They told the paper that the main author’s name had been removed and replaced with Mr Greensill’s, and that the initial draft did not support the banker’s proposal.
Officials are understood to have instead warned that supply chain finance was not the most effective way of helping thousands of small businesses which supply prescription drugs secure reimbursement by the NHS.
The report is said to have suggested that there were were ‘better and simpler routes’ to pay suppliers, some of which were already in place in Whitehall.
It is understood that Mr Heywood was copied in via email. Mr Greensill is understood to deny any involvement in changing the report.
No10 awarded the contract to Citibank, Mr Greensill’s former employer which he had left before entering Whitehall, which ran the scheme for six years.
In 2018, Greensill Capital won the contract, and provided £1.2billion in loans to pharmacies, taking a fee for every loan, from July 2018 until last month.
Mr Greensill was made a crown representative, one of a selected cadre of businesspeople advising the Government. In 2017, he was made a Commander of the British Empire in the Queen’s Birthday Honours List.
The Australian financier then hired Mr Cameron as an adviser in 2018, giving him share options which could be worth tens of millions of pounds.
The revelation comes as Mr Cameron faces pressure over his efforts last year to lobby Mr Sunak and Government officials to help Mr Greensill’s stricken finance firm Greensill Capital through the Treasury’s coronavirus loan scheme.
Mr Cameron was last week cleared of breaking lobbying rules by Harry Rich, the registrar of consultant lobbyists, who ruled that Mr Cameron’s role with Greensill’s firm was not that of a lobbyist and therefore no rules had been broken.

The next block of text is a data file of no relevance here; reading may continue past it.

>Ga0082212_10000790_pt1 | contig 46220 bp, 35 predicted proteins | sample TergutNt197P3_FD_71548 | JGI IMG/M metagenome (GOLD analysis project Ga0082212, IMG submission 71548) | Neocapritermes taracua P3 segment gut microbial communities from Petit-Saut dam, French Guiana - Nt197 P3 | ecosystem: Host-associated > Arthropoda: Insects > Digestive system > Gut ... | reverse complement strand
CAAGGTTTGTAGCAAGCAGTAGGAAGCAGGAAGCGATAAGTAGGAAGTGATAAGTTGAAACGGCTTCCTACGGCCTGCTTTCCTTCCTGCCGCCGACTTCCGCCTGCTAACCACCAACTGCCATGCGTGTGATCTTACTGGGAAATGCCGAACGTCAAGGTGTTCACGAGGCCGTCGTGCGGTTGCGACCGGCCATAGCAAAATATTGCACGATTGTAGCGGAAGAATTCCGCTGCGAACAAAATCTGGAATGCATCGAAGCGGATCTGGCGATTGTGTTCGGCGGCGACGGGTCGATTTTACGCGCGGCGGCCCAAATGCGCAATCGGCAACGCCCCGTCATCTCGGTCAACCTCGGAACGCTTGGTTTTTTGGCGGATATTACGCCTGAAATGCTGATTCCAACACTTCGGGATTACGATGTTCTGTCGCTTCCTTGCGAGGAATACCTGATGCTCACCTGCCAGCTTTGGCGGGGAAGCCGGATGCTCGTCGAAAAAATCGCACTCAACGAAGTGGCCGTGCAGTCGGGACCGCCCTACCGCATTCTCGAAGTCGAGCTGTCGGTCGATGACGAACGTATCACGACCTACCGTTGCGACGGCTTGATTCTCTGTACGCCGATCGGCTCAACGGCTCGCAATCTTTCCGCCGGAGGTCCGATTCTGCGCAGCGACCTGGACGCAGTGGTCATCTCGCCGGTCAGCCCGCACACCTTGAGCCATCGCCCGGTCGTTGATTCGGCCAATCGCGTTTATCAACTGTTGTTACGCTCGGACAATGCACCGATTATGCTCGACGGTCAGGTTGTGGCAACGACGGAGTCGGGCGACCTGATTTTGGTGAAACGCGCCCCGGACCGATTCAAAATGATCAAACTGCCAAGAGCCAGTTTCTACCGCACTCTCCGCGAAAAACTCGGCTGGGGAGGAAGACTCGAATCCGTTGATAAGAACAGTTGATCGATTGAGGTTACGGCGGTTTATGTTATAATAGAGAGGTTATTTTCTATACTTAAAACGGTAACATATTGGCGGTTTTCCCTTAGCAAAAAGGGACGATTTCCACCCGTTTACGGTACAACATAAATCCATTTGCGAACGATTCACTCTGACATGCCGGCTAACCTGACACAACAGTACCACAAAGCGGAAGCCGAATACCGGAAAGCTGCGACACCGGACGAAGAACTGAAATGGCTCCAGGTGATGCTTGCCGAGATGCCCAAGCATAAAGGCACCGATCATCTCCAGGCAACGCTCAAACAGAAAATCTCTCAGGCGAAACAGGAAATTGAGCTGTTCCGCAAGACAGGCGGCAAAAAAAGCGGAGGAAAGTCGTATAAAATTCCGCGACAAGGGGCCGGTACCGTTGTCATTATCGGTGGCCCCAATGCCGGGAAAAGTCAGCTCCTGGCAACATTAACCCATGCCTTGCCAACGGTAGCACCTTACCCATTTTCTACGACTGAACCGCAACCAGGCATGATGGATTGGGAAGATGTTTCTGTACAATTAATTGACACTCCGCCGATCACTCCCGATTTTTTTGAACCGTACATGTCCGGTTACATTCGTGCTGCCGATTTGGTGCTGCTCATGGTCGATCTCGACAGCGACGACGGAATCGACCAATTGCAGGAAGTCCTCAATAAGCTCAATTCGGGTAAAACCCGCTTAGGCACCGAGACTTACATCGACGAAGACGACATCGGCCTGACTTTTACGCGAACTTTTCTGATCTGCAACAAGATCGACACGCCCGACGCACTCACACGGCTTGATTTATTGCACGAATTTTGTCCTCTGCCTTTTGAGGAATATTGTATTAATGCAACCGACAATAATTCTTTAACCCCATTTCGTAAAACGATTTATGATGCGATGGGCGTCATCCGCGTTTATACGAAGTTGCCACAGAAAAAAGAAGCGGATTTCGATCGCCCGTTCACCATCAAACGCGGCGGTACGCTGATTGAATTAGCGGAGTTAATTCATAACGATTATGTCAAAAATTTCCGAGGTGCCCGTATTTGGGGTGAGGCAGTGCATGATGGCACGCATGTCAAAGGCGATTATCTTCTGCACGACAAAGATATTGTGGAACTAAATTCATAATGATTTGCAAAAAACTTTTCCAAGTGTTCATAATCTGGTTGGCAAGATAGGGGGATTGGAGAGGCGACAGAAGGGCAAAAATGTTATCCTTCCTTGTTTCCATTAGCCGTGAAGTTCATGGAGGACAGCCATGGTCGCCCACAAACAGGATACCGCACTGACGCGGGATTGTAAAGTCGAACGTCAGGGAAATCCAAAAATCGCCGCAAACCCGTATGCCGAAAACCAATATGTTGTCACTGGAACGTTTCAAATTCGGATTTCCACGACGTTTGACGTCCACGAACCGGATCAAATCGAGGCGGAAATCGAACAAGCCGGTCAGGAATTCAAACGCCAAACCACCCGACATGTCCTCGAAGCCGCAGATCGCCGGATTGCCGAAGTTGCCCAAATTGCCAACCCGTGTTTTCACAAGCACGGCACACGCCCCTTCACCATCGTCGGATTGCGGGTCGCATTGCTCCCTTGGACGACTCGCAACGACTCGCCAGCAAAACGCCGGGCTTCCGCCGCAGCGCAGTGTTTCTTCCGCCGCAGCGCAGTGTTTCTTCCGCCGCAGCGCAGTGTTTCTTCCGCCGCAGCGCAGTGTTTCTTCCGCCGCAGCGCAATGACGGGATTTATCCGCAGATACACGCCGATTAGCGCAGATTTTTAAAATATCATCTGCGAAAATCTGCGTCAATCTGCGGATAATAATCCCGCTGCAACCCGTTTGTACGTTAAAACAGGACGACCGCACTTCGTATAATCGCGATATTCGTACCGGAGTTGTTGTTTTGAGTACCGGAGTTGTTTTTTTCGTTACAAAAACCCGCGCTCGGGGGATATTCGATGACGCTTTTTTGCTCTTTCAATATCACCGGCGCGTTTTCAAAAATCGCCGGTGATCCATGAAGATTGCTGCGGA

However, questions over his activities with Greensill Capital persist.
Mr Greensill’s business model was to provide quick loans to companies that did not want to wait until they received payment from their customers.
Two years ago, the company said it had provided financing worth more than £100billion to ten million customers in 175 countries.
But Greensill Capital sunk into administration this month when it emerged that many of its loans were unlikely to ever be repaid.
One casualty of its spectacular collapse has been one of its clients, Liberty Steel, which employs 3,000 across Britain.
This weekend it was seeking an emergency £170million Government bailout to stay afloat.
The banker hired Mr Cameron as an adviser at Greensill Capital in 2018, with share options worth tens of millions of pounds and whose collapse now threatens 50,000 jobs
Sir Alastair Graham, the former chairman of the committee for standards in public life, called for a full inquiry because ‘it sounds like a genuine scandal in which the public purse was put at risk without proper political authority’.
Mr Greensill and Mr Cameron declined to comment to the Sunday Times.